Q: Should Uyghurs continue to send their information or petition for the whereabouts of their family through the U.N.? Is it safe for them to do so?
Reilly: Don’t let this stop you from getting the message out in U.N fora. That’s what China wants. China wants to make sure that the Uyghur genocide is never discussed anywhere in the U.N. Just be super careful about how you do it.
There are a number of different things you can do. You can give speeches for other people to read on your behalf. That means that because you’re never applying to attend the meeting, your name is never given to China. Another option for the Human Rights Council is to submit something by video message. When you do that, you just have to speak in the name of the NGO, but you don’t have to again apply to attend the meeting, so your name won’t appear on the accreditation list that would be given China.
Other options are things like trying to get in as an invited guest of a U.N. staff member if you really want to give a speech yourself. There are ways of doing that for some of the meetings. Contact the members of the committee and the members of the working group and the special rapporteurs directly. There’s no reason to believe that any of them are involved in this. The ones I met were always quite shocked when I told them about this. You can generally write to them directly. It’s quite easy to find their direct emails if you just Google them. They’re usually affiliated with a university or have a job, and you can write to them directly and explain that you don’t want to go through the secretariat because the secretariat hands over names for at least the Human Rights Council and a couple of treaty bodies. Don’t stop trying to force the U.N. to do its job, and I’m not going to stop trying to force member states to investigate them.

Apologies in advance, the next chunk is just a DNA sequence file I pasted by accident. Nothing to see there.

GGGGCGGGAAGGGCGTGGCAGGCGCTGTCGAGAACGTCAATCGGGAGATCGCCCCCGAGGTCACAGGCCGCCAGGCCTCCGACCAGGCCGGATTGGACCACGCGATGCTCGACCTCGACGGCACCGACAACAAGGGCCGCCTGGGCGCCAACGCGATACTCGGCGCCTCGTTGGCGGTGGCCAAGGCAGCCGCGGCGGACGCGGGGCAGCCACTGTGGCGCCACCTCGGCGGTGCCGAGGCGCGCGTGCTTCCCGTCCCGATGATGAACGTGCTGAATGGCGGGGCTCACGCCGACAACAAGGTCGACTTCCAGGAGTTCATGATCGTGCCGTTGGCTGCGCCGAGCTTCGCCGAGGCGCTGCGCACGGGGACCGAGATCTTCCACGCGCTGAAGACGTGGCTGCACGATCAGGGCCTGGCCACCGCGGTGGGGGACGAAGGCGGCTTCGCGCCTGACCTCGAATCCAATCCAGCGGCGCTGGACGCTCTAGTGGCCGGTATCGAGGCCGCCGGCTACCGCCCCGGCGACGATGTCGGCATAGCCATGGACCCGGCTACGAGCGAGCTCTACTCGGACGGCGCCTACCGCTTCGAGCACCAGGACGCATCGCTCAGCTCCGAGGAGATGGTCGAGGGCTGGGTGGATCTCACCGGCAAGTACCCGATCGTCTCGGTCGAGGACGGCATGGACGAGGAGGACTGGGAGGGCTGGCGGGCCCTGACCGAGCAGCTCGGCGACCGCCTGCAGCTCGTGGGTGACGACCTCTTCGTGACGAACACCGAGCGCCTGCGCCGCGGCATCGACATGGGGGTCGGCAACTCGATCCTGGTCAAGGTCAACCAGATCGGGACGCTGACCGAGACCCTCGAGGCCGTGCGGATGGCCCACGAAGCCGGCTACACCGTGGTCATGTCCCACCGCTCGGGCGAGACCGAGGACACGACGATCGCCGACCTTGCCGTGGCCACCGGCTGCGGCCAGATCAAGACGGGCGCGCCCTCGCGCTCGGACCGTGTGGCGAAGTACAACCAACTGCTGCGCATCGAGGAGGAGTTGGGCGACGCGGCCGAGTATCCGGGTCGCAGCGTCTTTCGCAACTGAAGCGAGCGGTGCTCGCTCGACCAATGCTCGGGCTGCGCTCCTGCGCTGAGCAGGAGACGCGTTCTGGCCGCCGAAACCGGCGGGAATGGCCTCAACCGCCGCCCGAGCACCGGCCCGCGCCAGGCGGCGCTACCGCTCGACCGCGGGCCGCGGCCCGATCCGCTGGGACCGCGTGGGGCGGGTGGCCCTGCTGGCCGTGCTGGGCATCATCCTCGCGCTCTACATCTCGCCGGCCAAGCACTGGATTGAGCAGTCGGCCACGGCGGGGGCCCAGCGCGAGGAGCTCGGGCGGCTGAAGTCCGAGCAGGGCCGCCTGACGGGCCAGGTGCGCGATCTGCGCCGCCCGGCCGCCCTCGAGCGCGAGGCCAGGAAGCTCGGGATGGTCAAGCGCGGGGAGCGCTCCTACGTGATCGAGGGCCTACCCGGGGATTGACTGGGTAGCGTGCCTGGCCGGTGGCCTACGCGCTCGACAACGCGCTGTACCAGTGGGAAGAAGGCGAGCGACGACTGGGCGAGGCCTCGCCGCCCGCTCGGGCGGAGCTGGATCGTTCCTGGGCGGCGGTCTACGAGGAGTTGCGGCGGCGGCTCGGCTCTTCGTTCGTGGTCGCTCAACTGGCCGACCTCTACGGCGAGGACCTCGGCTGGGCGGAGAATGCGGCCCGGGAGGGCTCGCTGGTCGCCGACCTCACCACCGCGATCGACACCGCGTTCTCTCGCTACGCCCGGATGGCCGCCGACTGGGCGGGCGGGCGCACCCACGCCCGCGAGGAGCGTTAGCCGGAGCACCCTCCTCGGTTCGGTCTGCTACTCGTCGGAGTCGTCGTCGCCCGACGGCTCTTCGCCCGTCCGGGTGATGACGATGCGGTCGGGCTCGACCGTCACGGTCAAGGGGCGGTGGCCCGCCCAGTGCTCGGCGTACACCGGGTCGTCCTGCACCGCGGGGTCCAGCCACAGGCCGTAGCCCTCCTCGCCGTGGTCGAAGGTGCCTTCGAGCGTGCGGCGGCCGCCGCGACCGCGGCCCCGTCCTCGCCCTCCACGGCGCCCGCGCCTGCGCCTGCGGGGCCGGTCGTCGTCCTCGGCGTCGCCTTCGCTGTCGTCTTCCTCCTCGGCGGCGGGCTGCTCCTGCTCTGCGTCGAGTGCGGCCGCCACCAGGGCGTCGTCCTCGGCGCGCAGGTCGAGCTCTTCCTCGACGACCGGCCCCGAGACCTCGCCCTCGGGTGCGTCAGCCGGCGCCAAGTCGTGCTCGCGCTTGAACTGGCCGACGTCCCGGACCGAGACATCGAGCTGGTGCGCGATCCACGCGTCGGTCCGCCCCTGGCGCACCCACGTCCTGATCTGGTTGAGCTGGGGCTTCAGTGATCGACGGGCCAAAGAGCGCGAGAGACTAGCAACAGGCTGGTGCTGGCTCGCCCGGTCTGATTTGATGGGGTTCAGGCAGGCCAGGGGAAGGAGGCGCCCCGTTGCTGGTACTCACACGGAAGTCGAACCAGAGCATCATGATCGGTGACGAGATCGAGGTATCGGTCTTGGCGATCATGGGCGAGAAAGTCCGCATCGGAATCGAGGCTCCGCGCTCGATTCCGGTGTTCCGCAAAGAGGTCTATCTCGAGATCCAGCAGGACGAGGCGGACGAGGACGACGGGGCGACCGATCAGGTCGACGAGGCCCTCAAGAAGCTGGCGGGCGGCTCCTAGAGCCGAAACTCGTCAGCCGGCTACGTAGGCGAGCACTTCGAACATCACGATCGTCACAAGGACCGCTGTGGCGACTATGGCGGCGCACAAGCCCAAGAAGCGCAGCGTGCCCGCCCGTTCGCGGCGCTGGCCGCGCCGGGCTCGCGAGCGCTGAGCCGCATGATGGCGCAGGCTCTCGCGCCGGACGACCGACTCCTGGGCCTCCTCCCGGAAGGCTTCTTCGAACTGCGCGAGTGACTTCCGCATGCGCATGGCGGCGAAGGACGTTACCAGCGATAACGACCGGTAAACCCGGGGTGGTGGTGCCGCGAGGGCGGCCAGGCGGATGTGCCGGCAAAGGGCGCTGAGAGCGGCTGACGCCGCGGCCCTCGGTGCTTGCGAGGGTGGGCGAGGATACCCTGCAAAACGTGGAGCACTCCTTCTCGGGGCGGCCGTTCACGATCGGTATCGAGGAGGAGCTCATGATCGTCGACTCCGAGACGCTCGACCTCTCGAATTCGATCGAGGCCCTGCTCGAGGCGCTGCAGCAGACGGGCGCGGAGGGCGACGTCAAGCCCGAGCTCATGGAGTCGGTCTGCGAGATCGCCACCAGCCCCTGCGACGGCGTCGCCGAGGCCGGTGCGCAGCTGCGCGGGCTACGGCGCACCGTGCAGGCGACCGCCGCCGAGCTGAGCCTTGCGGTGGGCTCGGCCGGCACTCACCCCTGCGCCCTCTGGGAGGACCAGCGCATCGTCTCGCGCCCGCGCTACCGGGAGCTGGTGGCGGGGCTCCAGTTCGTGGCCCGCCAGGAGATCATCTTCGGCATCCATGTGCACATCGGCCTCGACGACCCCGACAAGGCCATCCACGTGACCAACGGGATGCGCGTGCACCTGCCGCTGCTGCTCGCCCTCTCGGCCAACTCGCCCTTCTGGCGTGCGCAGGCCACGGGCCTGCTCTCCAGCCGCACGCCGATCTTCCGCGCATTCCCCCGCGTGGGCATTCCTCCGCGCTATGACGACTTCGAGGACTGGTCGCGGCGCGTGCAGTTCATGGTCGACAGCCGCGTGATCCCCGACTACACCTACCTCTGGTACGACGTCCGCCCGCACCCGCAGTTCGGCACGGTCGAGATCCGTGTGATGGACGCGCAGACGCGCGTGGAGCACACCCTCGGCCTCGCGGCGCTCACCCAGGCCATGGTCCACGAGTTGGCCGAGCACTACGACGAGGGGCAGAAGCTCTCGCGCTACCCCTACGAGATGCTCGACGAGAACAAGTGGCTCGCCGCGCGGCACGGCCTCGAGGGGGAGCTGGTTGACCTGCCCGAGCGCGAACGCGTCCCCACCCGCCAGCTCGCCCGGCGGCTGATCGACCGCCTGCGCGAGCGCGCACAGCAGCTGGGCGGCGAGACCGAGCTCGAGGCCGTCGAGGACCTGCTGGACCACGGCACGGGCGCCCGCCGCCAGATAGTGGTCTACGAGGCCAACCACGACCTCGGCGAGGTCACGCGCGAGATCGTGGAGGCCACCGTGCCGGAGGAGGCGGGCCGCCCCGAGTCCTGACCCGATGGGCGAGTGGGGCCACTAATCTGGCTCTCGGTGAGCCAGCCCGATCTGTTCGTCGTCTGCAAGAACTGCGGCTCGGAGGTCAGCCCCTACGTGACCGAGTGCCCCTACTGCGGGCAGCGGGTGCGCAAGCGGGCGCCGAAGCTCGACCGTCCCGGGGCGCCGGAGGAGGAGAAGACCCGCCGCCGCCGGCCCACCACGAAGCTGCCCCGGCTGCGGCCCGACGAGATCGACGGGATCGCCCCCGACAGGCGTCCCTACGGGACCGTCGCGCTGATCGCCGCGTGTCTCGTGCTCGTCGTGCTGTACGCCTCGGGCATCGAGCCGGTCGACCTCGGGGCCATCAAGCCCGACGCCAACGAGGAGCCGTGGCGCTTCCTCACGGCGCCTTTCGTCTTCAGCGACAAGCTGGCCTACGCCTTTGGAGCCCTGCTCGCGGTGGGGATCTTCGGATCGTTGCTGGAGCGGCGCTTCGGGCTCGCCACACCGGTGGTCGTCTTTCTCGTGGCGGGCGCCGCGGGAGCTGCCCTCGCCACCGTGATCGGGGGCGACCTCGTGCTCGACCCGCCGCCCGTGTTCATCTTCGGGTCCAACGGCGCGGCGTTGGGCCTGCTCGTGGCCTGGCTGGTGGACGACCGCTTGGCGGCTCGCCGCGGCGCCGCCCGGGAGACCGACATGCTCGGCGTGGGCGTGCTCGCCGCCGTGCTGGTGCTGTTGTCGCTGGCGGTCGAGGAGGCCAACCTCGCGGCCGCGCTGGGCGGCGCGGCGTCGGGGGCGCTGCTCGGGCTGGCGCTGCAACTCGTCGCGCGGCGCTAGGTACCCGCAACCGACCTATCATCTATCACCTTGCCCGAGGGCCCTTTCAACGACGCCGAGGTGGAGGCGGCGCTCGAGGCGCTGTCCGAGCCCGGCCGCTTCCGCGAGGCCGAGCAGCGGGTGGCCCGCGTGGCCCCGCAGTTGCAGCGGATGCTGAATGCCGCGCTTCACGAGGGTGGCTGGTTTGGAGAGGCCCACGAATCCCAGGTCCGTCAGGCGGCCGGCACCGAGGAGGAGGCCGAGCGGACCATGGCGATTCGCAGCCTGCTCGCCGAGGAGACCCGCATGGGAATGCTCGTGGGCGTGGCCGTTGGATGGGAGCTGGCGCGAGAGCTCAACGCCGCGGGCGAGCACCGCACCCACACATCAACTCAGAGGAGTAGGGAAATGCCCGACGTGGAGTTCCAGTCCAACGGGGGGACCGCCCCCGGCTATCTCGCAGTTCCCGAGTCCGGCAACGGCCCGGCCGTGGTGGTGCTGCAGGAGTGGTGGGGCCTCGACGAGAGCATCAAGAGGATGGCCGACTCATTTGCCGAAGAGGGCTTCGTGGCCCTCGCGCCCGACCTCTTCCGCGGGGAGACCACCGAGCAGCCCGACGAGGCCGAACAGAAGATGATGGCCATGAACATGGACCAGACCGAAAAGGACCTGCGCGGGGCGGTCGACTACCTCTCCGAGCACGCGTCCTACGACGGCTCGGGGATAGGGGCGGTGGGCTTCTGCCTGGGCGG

Edited by Roseanne Gerin.